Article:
By Fiona Macrae
PUBLISHED: 16:05 EST, 13 April 2012 | UPDATED: 19:00 EST, 13 April 2012
Forget ambition, financial security and that first-class degree.
A controversial study has concluded that the real reason women pursue careers is because they fear they are too unattractive to get married.
The research team, made up of three women and two men, said that when men are thin on the ground, ‘women are more likely to choose briefcase over baby’.
And the plainer a woman is, they claim, the more she is driven to succeed in the workplace.
Central to their argument was the idea that women have evolved to become homemakers and men, providers.
They said this means that when men are scarce in a particular area, women, and particularly less attractive ladies, may decide they need to provide for themselves with a well-paid career.
The researchers carried out several experiments to come up with their startling argument.
The first looked at the number of eligible men in an area, which they called the ‘operational sex ratio’.
After collecting data from across the U.S., they found that as the number of eligible men in a state decreased, the proportion of women in highly paid careers rose.
In addition, the women who became mothers in those states did so at an older age and had fewer children.
To prove that a lack of men was behind the trend, the researchers then carried out practical experiments.
These involved showing women newspaper articles or photos that gave different impressions of the sex ratio in an area and then quizzing them about which was more important – work or family. When they were led to believe that men were scarce, they were more likely to prioritise career over family.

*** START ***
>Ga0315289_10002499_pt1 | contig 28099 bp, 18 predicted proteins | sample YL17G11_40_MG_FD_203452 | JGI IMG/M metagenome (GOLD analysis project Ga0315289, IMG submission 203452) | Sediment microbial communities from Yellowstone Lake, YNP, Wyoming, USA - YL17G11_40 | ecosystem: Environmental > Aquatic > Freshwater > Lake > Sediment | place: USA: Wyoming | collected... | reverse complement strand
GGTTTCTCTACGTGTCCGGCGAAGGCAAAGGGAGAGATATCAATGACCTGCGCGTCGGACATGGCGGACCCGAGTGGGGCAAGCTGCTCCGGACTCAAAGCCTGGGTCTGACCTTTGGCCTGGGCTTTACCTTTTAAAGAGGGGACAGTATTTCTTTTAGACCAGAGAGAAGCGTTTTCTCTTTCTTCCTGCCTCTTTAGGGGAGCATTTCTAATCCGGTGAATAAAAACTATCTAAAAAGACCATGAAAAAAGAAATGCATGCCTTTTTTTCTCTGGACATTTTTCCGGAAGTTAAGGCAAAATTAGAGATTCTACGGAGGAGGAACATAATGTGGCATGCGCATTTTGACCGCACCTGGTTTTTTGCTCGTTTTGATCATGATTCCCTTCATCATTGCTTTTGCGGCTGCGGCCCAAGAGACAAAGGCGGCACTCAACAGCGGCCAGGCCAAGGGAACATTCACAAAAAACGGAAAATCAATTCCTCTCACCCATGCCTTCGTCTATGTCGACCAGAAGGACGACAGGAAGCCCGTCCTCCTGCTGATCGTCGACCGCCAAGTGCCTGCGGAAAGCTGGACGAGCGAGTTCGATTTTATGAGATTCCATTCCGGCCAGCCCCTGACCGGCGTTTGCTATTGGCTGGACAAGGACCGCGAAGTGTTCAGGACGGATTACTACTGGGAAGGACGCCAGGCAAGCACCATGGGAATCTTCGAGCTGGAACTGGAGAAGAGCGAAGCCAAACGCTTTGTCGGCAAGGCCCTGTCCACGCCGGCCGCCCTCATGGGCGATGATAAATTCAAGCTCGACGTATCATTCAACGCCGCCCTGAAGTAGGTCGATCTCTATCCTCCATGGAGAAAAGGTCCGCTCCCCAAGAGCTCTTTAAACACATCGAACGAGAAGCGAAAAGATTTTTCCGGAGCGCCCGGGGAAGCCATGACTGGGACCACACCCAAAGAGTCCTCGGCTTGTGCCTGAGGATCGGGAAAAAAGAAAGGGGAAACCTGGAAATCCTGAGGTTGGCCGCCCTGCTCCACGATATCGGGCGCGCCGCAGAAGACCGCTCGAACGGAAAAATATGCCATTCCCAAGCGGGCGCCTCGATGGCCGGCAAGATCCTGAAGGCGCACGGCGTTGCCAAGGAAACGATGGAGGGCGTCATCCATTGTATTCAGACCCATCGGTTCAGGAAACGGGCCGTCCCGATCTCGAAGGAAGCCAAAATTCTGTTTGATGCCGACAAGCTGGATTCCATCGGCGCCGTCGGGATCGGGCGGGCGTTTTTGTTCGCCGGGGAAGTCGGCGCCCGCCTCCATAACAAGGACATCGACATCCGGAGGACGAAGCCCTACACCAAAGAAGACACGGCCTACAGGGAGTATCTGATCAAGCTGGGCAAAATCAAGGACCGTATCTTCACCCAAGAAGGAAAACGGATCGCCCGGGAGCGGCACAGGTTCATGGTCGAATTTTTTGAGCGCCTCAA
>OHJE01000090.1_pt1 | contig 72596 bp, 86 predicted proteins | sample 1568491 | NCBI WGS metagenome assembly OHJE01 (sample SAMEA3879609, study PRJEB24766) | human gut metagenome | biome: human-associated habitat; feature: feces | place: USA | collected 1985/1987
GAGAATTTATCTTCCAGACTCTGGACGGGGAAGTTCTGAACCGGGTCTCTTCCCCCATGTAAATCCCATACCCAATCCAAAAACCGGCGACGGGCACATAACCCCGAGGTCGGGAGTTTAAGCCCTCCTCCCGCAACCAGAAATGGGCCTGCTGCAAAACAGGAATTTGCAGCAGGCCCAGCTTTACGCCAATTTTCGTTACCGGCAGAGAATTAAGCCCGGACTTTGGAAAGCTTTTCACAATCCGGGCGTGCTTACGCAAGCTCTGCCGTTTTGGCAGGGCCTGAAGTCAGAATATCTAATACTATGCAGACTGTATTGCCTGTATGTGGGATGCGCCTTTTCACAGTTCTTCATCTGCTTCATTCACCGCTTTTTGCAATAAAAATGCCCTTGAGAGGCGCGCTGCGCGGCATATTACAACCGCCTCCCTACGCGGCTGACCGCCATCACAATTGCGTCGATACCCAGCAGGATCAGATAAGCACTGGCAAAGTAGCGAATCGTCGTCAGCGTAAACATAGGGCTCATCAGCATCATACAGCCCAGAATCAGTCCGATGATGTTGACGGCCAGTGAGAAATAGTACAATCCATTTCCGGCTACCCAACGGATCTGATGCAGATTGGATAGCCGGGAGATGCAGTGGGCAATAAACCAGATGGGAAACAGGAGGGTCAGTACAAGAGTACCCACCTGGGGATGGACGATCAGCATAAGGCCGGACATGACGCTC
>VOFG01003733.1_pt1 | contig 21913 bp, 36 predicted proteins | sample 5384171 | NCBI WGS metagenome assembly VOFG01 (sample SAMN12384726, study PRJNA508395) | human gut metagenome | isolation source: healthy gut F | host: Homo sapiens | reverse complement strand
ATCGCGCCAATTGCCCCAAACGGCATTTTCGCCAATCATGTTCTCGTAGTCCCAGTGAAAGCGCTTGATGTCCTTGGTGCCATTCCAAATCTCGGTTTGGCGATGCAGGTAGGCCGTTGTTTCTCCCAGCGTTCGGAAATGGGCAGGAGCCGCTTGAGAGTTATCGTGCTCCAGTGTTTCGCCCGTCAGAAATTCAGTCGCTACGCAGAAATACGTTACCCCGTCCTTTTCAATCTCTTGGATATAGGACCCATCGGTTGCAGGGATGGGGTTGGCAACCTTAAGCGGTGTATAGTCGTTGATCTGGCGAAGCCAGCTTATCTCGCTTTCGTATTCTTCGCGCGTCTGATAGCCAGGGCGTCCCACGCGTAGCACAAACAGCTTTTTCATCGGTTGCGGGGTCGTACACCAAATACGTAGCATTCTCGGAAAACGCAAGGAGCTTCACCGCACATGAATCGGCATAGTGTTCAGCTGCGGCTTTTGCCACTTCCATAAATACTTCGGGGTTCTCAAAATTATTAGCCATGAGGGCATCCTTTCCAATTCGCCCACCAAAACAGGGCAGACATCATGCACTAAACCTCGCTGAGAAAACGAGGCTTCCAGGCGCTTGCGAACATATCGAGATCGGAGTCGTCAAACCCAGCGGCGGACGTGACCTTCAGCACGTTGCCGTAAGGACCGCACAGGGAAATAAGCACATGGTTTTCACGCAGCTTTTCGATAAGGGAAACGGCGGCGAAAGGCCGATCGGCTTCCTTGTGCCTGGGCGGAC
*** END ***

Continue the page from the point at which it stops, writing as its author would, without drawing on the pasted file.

However, when questioned, the women didn’t believe the shortage of men would lead to more job openings for women. Instead they thought there would be more competition to find a husband.
The final experiment tested the researchers’ suspicion that less attractive women would be more interested in careers because they might find it difficult to secure a partner.
The 87 young women were given mocked-up newspaper articles describing the sex ratio in nearby university campuses and were asked about their views on family and career.
They were also asked how attractive they believed themselves to be to men.
Those women who saw themselves as being less desirable than average were highly likely to be career-orientated.
Researcher Kristina Durante, from the University of Texas at San Antonio, said: ‘Does the ratio of men to women in a local population influence women’s career aspirations? Real-world archival data and a series of laboratory experiments suggest that the answer is yes.’
In Britain, there are slightly more younger men than women. However, females aged 36 or older are in the majority. And at universities, female undergraduates now outnumber males.
Economist Ruth Lea said that on a basic level it made sense that women would have to support themselves if the odds of being supported were low.
However, she said many factors, from aptitude to ambition, played a much larger part in a woman’s career path.
And agony aunt Pam Spurr said: ‘I often find that women who were getting on well in the workplace will in private conversations with me, express wanting to settle down.’
The study, which was carried out by U.S. and Dutch researchers, is published in the Journal of Personality and Social Psychology.